Drafting is the key to survival in a road race – one saves as much as 40% of your energy by tucking oneself as close as possible to the rider in front of you, thereby decreasing wind resistance. Draft bars are there for a reason, and without being deliberate, aggressive or annoying, you should have no worries about hitting the bar in front of you, or by being hit from behind. Ideally, a pair or a group of riders will take turns “pulling” – being the first rider in line – and then pull off to the side to let the next rider come through, in a rotating paceline. Working together in this way, a pair or small group of riders can be very efficient in saving energy and increasing speed. The key is to try not to let a gap open up to the rider in front of you – unless you can close it right away, you are likely to be dropped. In that event, your choices are to go hard and try to catch up, or ride alone (time trial) until another rider or group catches you, then grab a wheel and hold on while you recover.
Other race tactics and strategies come into play in a road race – attacks, pacing, sprint finishes, skillful cornering, etc. One can read books on this topic, watch bike racing, and otherwise delve into the intricacies of this “chess game on wheels” aspect of the sport. For a beginner, simply staying safe, upright, and working in a paceline and not getting dropped are reasonable goals to master.
A beginning racer might feel some nerves before a road race, and for good reason. There’s a lot going on, and you can’t always control what’s happening around you. Try to relax, have faith that your mind and body and bike will respond as needed to situations as they arise. Remind yourself that this is an opportunity to learn the skills of racing, no matter your result, and that you’ll grow in valuable experience just by putting yourself out there. Go hard, but keep a cool head – keeping the rubber side down should be a top priority.
Some race weekends also include a criterium, or even a handcycle relay. Crits are a mass start race that circles around a few city blocks for the duration of 30-40 minutes. They are fast and furious, with lots of turns – good riding technique and comfort with riding in a pack at high speeds are important skills. As in the road race, drafting is key; try to find a rider or group of riders at a similar speed that you can work with. With a turn every 3-400 meters, crits demand a certain type of effort that combines short, hard efforts (acceleration out of the turn and down the next straightaway) with recovery (slowing for the turn and through it). Tip: If you’re not near the middle or front of your group going into a turn, it’s easy to be spat out the back (as the front riders accelerate out of the turn, you’re still entering or going through it more slowly; they’re halfway down the next straightaway before you can catch them again). To avoid this, if you’re at the back of the pack, try to move up alongside the riders in front of you before the turn, then slot in again as you come out.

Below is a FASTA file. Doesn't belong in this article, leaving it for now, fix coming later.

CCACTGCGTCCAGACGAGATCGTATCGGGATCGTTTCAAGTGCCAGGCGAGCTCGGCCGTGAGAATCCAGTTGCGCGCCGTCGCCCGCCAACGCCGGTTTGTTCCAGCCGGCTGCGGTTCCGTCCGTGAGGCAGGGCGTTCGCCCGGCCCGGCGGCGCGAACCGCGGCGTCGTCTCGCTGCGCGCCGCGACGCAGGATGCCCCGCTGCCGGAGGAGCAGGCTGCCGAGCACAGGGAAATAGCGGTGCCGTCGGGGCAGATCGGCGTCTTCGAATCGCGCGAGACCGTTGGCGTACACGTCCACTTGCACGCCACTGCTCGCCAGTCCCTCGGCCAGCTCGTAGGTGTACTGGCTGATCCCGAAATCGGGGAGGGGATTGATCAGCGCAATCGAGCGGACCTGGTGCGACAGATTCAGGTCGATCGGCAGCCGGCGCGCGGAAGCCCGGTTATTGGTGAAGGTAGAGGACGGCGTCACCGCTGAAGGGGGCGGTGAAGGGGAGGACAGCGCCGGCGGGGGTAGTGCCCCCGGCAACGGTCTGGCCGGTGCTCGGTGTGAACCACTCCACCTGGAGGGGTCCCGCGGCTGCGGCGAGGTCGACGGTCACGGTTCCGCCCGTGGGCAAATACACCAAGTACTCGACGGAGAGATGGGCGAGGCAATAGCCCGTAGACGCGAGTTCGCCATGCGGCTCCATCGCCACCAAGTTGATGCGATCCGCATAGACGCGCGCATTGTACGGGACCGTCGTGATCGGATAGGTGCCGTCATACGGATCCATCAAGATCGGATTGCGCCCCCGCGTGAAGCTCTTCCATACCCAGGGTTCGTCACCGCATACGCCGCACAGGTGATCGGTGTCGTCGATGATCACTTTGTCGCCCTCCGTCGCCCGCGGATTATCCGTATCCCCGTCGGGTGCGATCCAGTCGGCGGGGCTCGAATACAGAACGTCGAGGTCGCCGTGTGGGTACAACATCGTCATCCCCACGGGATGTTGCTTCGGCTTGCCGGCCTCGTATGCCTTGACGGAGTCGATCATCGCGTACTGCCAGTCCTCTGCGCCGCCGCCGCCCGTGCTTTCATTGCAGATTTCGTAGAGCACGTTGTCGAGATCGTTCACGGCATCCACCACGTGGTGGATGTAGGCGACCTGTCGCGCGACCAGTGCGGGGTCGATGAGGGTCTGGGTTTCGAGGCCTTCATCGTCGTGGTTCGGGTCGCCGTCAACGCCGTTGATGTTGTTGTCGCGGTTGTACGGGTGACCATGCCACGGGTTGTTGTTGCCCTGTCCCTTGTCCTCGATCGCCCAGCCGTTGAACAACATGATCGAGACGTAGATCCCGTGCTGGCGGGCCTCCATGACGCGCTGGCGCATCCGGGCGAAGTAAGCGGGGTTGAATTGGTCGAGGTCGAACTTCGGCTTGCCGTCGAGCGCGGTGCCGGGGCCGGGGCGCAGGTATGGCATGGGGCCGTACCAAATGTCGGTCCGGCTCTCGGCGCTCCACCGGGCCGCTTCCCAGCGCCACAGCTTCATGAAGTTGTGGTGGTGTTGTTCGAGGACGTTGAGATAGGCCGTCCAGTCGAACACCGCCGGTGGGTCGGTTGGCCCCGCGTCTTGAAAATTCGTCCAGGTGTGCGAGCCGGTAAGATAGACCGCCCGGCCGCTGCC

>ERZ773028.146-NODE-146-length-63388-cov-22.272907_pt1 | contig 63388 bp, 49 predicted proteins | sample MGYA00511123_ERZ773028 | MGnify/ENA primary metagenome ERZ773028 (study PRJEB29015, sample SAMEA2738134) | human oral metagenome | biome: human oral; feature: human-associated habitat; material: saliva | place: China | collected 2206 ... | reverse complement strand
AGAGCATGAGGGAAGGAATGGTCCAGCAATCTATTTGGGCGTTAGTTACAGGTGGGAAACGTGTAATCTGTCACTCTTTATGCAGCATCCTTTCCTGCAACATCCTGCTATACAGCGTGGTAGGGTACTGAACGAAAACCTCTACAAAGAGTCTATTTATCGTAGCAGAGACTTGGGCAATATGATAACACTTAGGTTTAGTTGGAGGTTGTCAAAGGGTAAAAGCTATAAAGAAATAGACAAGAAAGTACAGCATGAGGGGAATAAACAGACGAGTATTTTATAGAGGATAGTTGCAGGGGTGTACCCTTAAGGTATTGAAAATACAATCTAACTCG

With a crit’s relatively short course and multiple laps, it’s common for the fastest riders to lap the field, at least once. If you are not one of the fastest, the race ends for you when these top riders have completed their final lap. For a crit of, say 30 minutes duration, race officials will time the first riders’ lap times for a lap or two, then calculate an estimated number of laps for the race that will fill up 30 minutes. Then, each time you go through the Start-Finish area, a lap card will display the number of laps remaining; chances are, the announcer will also call out this information. Just keep in mind that you may not end up completing as many laps as the faster riders due to the race being concluded on their finishing lap.
The handcycle relay, usually only offered at the national championships and world cup/world championships/paralympic games, is exciting, intense, and a great spectator event. It involves teams of 3 riders, where each rider alternates turns of a 1-2 mile loop, for a total of 3 laps each. This is a “mixed” relay: teams are made up of riders with different classifications. Each classified rider carries a certain number of points (see chart), and teams can’t exceed 9 points total. In addition, each team must have at least one 2-pt rider.
|Men H1/2 2 pts||Women H1/2/3 2 pts|
|Men H3 3 pts||Women H4/5 3 pts|
|Men H4/5 4 pts||*no more than 9 points/team; each team must have at least one 2 pt rider*|
Teams decide amongst themselves in what order their riders will go. It can be tricky to develop a strategy for this, particularly if you don’t know what other teams are doing. A generally followed pattern is to start with your mid-fastest rider, follow with your slowest, then finish with your fastest. Whatever order you choose, your starting rider will line up across the road with the other starting riders. The other 2 teammates will queue up alongside the road past the start line, in coned off lanes that are perpendicular to the road. A support person for your team (coach, race official, friend, etc) will be the eyes and “handler”, letting you know when to go, and helping you get re-positioned in your lane after each lap. As the first rider on your team crosses the line, they must continue to race past your lane line. When they have crossed this line (your lane’s cones), your handler will signal for you to go. When you’ve done your lap and reached the finish, again, you must race past your lane line, then slow down rapidly (but safely) and allow race officials, volunteers, or whoever is there to direct you across the road again when safe, for re-positioning into your queue. This sequence gets repeated til each team member has ridden 3 laps. A unique event in the sport of cycling, the relay is an intense, intervals-type workout. An all-out effort for a duration of around 3-5 minutes, followed by waiting at a standstill for 6-10 minutes, followed by another all-out effort, is a demanding yet exhilarating experience. While waiting in your lane for your next interval, try to keep your arms moving, drink some water or other fluid, eat a gel, and otherwise try to keep your body primed and mind focused for the next big effort.
Still with us? Good. Stay tuned for the second part of Alicia’s blog that will cover what to expect when you’ve found your race (getting to the race, race day prep, race day, and more)!